Posts Tagged ‘police chief’
Ah, to be French. Even in the midst of murder, one must eat, drink, and love.
Benoit Courreges, better known as Bruno, is the chief of police of the small town of St. Denis in the heart of rural France. A decorated soldier who served with the United Nations force in Bosnia, he wants nothing more than to live the quiet life in his village and serve the people there. But that, naturellement, is not to be.
There’s a small Arab population in St. Denis. They are ethnic Algerians, some of whom fought for France during the African campaign of World War II and then emigrated to France. Others fought for France against their countrymen during the Algerian war of the 1950s and ’60s and escaped to France to avoid retribution when the former colony gained independence.
There’s not much overt racism in St. Denis, which is why everyone is taken by surprise when an elderly Arab man, a Resistance fighter in the Second World War and a recipient of the Croix de guerre medal, is brutally murdered in his home. A swastika is carved into his chest, and the only things that are missing from his house are a photo of the 1940s soccer team of which he was a member and the above-mentioned medal.
Does the swastika mean that it is a racially motivated crime? Was it committed by a villager or someone from the right-wing National Front, famous for its anti-immigrant stance? But the family of Hamid al-Bakr has been in France for more than fifty years; the victim’s son is a teacher in the local school and his grandson runs a restaurant in town. What could have caused the murder of this quiet, almost hermit-like man so many years after his arrival in France?
Two suspects are taken into custody almost immediately. One is the teenage son of the town’s doctor, the other his girlfriend. Picked up after Bruno sees their photos at a National Front rally on the Internet, both profess innocence but there appear to be no other suspects and no reason for the murder other than racial enmity. The investigator sent from Paris would like to see this investigation wrapped up quickly and with a good deal of publicity in order to embarrass the Front, but Bruno isn’t at all certain that the teenagers have committed the crime.
This being France, the murder investigation takes frequent pauses for mouth-watering gourmet meals, homemade wines, Champagne, and the introduction of a beautiful investigator from the National Police. Except for the murder, there’s a serene quality to the novel, with a great deal of description given to the scenery of the surrounding countryside and the delicious meals that Bruno cooks and shares with friends.
Martin Walker has created a most interesting and charming lead character for his series. You can read more about the author at his web site and more about Bruno, Chief of Police, at his. Vive la France!
The recent death of Robert B. Parker came as a shock to mystery lovers everywhere. I’ve been a fan of Parker’s since The Godwulf Manuscript and have read each Spenser novel as soon as it was published, although I strongly believe that Parker’s first dozen books were his best.
I’ve not been so enamored of the Jesse Stone or Sunny Randall novels, although I have read several in each series. Split Image reinforces my belief that Stone is a faint copy of the “later” Spenser. The too-cute sexual repartee between Spenser and Susan Silverman is identical to that of Stone and whomever he’s bedding. In addition, there’s always some soft-core verbal sexual talk between Stone and Molly Crane, the sole woman in the Paradise P.D. In Split Image, Stone, the police chief of the afore-mentioned town, and Sunny Randall, a former Boston detective and current private investigator, try to comfort themselves by hopping into bed. Again.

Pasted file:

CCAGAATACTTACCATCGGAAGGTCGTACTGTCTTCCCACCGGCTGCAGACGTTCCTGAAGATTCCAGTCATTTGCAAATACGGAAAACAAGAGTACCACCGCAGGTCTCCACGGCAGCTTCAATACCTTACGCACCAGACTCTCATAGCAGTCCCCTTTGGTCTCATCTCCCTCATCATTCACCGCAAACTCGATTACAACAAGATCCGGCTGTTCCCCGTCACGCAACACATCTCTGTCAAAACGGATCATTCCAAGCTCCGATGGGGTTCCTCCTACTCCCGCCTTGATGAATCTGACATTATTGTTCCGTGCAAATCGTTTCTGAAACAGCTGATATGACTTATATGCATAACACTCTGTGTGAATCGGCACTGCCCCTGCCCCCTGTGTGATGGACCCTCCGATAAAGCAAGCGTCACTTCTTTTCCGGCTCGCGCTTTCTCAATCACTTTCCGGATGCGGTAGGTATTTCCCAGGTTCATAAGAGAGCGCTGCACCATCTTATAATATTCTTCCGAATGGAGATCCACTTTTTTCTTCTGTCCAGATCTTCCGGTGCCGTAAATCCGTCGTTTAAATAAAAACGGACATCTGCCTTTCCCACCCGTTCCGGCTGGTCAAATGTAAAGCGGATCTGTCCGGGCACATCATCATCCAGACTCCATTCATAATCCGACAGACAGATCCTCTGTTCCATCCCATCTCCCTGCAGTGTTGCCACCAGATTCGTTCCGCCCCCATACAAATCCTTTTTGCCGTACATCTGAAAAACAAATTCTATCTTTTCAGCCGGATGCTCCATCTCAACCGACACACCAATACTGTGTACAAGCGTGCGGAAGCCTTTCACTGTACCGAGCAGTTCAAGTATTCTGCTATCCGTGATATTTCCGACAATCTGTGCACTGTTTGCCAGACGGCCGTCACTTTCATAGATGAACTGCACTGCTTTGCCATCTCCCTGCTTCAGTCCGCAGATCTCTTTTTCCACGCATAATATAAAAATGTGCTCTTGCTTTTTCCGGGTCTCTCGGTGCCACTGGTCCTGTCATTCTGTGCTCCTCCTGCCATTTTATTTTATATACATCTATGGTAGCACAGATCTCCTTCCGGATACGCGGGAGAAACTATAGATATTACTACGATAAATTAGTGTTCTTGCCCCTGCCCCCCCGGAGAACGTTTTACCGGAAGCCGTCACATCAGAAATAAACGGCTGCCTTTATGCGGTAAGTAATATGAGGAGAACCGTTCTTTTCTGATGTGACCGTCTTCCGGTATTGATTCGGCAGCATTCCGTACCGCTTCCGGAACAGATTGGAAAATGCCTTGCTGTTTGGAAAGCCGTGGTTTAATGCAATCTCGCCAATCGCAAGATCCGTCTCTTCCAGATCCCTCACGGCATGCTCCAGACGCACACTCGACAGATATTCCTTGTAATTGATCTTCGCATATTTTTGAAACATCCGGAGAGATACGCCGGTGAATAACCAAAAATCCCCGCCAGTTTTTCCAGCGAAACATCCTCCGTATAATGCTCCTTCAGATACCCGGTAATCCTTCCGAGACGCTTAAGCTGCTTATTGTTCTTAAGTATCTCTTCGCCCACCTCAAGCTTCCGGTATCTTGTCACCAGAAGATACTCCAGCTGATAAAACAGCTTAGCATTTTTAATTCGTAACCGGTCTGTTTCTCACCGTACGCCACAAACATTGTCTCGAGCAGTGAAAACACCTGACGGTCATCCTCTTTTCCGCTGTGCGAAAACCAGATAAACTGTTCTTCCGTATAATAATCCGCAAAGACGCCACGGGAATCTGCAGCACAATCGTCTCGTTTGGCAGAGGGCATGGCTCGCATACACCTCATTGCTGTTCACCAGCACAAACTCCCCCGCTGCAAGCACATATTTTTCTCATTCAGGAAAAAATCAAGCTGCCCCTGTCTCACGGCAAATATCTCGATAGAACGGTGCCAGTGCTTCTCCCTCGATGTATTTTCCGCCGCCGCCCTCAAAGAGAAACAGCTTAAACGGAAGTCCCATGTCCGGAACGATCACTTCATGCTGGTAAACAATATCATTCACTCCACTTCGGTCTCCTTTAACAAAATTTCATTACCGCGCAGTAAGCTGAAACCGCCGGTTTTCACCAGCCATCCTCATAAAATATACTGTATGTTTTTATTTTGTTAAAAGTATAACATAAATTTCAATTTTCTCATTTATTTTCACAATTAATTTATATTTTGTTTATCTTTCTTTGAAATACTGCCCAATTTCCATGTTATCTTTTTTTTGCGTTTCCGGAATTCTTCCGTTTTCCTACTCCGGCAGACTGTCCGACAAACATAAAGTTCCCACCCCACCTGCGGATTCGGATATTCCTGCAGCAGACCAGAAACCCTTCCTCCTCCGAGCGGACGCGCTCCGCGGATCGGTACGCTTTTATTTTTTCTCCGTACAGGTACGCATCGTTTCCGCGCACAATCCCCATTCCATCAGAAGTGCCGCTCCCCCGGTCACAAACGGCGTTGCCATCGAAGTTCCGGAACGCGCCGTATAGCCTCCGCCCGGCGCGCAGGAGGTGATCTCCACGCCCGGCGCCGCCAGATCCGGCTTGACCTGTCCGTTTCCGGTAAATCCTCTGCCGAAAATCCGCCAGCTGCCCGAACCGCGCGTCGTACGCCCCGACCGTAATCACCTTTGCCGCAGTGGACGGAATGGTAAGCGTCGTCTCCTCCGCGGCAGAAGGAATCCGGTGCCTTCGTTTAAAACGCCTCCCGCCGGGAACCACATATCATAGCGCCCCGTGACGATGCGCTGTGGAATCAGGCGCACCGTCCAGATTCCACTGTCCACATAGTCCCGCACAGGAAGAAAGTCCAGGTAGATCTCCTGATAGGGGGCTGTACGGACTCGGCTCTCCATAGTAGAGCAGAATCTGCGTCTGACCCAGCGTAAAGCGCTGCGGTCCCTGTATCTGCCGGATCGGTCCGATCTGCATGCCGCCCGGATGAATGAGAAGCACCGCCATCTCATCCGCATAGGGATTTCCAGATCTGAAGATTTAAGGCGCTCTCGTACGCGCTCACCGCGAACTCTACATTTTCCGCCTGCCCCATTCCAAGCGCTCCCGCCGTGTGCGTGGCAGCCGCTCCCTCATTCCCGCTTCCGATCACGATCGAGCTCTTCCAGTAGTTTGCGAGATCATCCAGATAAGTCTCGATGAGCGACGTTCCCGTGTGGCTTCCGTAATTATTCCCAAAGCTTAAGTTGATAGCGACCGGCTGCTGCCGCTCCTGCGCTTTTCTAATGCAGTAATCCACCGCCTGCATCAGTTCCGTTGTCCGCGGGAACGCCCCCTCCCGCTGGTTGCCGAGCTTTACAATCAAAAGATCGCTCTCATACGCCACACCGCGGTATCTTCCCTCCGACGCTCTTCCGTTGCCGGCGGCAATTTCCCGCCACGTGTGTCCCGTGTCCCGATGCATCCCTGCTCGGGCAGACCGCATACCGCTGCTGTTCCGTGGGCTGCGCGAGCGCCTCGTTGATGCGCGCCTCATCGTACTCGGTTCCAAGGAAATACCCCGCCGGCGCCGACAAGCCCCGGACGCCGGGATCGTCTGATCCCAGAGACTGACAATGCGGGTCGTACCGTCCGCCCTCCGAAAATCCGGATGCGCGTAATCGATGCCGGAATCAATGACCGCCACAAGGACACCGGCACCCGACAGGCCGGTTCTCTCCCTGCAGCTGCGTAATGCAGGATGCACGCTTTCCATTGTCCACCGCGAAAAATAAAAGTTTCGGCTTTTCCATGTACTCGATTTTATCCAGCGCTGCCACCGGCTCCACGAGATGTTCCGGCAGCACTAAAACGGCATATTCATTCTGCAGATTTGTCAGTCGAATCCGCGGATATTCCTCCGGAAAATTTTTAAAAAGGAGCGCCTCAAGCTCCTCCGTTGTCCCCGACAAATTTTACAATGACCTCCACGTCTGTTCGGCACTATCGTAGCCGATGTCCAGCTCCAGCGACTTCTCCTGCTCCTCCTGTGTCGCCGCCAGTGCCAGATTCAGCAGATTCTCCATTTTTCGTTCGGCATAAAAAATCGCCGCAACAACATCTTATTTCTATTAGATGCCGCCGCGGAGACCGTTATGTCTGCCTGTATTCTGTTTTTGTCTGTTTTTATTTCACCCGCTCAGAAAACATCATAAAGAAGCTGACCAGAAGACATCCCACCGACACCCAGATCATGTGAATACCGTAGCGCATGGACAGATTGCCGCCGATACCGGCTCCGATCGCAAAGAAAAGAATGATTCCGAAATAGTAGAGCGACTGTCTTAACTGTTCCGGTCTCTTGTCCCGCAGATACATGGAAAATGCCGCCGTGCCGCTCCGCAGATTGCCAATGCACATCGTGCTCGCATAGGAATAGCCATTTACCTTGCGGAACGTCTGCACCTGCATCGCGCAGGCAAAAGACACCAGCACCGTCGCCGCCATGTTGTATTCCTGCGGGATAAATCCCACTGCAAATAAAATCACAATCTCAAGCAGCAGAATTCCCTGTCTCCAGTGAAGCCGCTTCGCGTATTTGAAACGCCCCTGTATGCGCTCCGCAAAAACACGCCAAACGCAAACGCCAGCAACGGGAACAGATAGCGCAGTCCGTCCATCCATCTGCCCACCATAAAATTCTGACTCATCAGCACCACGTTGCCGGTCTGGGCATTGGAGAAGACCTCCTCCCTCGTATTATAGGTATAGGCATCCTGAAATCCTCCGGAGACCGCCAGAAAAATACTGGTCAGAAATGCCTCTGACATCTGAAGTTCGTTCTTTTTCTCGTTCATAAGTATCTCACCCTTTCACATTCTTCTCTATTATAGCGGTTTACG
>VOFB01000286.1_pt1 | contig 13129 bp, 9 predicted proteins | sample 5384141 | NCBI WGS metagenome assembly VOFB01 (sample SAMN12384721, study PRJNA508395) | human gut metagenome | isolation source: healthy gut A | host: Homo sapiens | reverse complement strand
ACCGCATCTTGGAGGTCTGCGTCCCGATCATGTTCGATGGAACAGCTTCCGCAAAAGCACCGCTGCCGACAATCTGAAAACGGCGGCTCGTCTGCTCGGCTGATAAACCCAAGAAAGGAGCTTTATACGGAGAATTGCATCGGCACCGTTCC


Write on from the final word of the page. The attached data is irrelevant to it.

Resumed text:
Parker portrays each of them as trying to get over their former spouses, and he does a credible job combining Stone’s efforts at moving on with his life while trying to solve two murders that involve beautiful twin sisters, each one married to a crime boss. What’s so upsetting to Stone, and what nearly derails him, is the question how come these guys (read: undeserving) got such beautiful, devoted wives while I (read: deserving) got stuck with a woman who felt being rich and famous was more important than being married to me. It takes Stone a few sessions with his psychologist and a few talks with Sunny to work out his feelings. I wanted to say to Stone: get over yourself, it’s not about you, it’s about solving the crimes in your town.
While Stone is dealing with his psyche, two murders take place in Paradise. (Not so aptly named, perhaps? It’s hard to resist taking shots at a town with a name like that.) There’s too much angst and not enough mystery in Split Image. In fact, there’s not much mystery at all. The book, with its wide margins and mini-chapters, is 277 pages, but it probably could have been reformatted to 200.
In the Spenser novels, food plays a big part; in the Stone novels, it’s alcohol. Although Stone tries to deal with his drinking with various degrees of success, the problem is always with him. He denies he’s an alcoholic, but as he says here, he drinks when he’s happy and he drinks when he’s sad. If that’s not a good definition of an alcoholic, I’d like to know a better one.
Split Image is not a bad book, it’s just a book that feels like a retread. The mob bosses from Boston, the sexy women who find Stone irresistible, the sly sex talk–we’ve heard it all before. I borrowed this book from a close friend. He’s a very knowledgeable reader of mysteries and had given up reading Parker years ago, making fun of me for continuing. However, on hearing of Parker’s death, he bought Split Image as a sort of homage to the late author. It was a worthy thought, and I wish it had been for a better book.
You can also find out more about Robert B. Parker at his web site.